Philip Bump, writing for The Atlantic:
Our always-on society is, in fact, becoming a Golden Age for introverts, in which it has become easier to carve out time for oneself.
The full article is here.
As a introvert myself, I completely understand and agree with Bump’s argument. One might think the onset of technology and our current state of always being connected would be the bane of an introvert’s existence, but it’s actually quite the converse.
As Bump points out, introverts likely found pre-Industrial Revolution America to be quite the safe haven. Communication was more difficult, and there were less people and more space between them. As technology and populations exploded over time, the advent of the city packed more people into smaller spaces. As a result, introverts likely found themselves in stressful situations far more frequently. Regular telephone calls, increased social interaction, and solitude that was much harder to come by.
Fortunately, technology today has actually managed to rescue the introvert, as Bump illustrates:
A brilliant first volley was the answering machine: ostensibly a device meant to ensure that a call wasn’t missed, it quickly became a tool to ensure that you could miss any call you wanted.
A puzzling point for an extrovert, but for the introverted among us, a brilliant one. As technology has grown, so has our ability to hide our introversion without anyone else (i.e. extroverts) noticing.
Bump, a self-described introvert, explains the distinction between these two personality types:
For introverts like myself, it takes energy to engage with other people. Doing so requires thoughtfulness. It’s tiring. Expending energy, for us, isn’t energizing. Please note: we’re not talking about shyness, some character flaw. The problem isn’t with the introvert — it’s with the demands you make on the introvert. An introvert can’t force an extrovert to sit quietly in a room and read a book, but extroverts (and the stigmas they’ve inadvertently created) can impose social demands with ease.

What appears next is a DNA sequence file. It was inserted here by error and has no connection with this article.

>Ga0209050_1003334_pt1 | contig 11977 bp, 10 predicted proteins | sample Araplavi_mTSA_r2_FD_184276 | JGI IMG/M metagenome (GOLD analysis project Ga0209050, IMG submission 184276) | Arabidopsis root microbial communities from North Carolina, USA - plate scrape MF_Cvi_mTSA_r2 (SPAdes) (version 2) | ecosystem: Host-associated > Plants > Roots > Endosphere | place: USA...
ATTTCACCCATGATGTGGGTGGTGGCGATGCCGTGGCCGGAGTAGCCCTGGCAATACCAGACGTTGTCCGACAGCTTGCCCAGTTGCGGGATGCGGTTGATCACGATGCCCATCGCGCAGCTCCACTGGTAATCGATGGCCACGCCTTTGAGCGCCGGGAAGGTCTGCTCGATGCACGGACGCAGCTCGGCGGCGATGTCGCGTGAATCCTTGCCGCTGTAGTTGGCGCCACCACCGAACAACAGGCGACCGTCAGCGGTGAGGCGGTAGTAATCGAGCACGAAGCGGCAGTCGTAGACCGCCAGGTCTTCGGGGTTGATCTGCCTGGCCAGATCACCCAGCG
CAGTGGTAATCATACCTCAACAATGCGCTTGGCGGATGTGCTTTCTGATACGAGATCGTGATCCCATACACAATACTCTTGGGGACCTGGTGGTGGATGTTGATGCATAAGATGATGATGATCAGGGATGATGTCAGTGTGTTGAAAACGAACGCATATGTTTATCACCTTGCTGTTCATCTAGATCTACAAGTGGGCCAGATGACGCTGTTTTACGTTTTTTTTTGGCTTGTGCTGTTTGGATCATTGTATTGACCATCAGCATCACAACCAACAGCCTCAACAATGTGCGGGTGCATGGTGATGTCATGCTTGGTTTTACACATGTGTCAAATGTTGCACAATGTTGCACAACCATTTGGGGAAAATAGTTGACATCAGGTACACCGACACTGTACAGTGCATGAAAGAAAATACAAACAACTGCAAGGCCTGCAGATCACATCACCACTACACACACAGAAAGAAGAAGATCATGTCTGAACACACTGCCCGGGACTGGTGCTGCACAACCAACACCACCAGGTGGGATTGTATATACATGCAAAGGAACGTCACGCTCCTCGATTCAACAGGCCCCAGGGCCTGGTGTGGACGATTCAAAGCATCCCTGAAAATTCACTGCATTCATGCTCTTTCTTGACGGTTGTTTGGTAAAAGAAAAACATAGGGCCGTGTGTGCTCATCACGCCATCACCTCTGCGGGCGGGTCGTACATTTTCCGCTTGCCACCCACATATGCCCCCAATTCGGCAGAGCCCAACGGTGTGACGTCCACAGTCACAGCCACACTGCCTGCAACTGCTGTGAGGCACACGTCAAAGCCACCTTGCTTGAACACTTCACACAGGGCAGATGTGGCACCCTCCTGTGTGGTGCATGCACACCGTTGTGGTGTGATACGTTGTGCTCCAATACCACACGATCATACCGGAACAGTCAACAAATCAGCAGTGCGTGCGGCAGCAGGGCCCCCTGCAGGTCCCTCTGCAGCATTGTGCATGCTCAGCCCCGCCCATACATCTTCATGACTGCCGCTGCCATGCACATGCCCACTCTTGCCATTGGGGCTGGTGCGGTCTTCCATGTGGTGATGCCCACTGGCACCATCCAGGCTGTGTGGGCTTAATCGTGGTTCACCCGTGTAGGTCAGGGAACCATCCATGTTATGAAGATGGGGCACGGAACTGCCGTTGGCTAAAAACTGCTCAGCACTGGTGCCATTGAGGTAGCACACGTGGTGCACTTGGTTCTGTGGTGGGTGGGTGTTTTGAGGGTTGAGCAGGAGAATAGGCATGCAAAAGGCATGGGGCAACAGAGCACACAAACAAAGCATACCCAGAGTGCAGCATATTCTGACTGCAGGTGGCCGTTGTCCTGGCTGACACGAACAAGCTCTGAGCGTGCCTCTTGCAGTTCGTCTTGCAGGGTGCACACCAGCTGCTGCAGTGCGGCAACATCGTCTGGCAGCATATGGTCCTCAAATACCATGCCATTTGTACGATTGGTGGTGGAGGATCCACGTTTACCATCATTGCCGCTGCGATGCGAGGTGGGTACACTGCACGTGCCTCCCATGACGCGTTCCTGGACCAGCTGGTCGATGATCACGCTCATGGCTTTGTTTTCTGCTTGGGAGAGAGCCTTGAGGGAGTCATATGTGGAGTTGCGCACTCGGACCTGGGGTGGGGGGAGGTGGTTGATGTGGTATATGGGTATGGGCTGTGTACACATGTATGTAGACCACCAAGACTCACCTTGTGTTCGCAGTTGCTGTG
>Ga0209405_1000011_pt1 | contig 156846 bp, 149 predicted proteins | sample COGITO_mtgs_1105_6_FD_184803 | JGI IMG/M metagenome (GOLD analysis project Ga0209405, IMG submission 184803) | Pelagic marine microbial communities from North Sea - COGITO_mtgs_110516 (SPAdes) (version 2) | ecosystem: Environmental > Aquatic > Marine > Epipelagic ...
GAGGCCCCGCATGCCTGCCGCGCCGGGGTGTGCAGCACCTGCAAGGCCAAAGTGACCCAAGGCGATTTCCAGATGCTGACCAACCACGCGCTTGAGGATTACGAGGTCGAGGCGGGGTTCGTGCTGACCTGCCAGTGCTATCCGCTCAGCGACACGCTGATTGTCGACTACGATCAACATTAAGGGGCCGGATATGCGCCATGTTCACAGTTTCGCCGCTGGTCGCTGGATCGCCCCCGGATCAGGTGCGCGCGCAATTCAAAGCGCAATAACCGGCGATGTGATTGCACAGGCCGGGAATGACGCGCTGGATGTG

I’m not complaining, because I wouldn’t trade my introversion for any amount of gregariousness, but I believe an extrovert will never be able to fully understand what it’s like to be an introvert for the precise reasons Bump describes. Through no fault of his own, the extrovert can’t possibly know what it feels like to be physically and/or mentally exhausted after, say, an hour in a room full of strangers. The stigmas Bump mentioned are undeniably true. How can you possibly not like going to parties? The notion that someone could feel this way is nonsensical to many, and we introverts often come off looking rude and stand-offish, even though we don’t intend to be.
But technology has in many ways given us an out. Bump goes on to detail his four reasons why technology protects the introvert, and for the most part, I agree with all of them. The notion of essentially lying about what you did this weekend in a status message (Bump’s first reason) seems suspect, but it’s actually just a means to create the solitude the introvert needs. As such, a simple “Be back later” status can achieve the desired result: personal space and peace and quiet.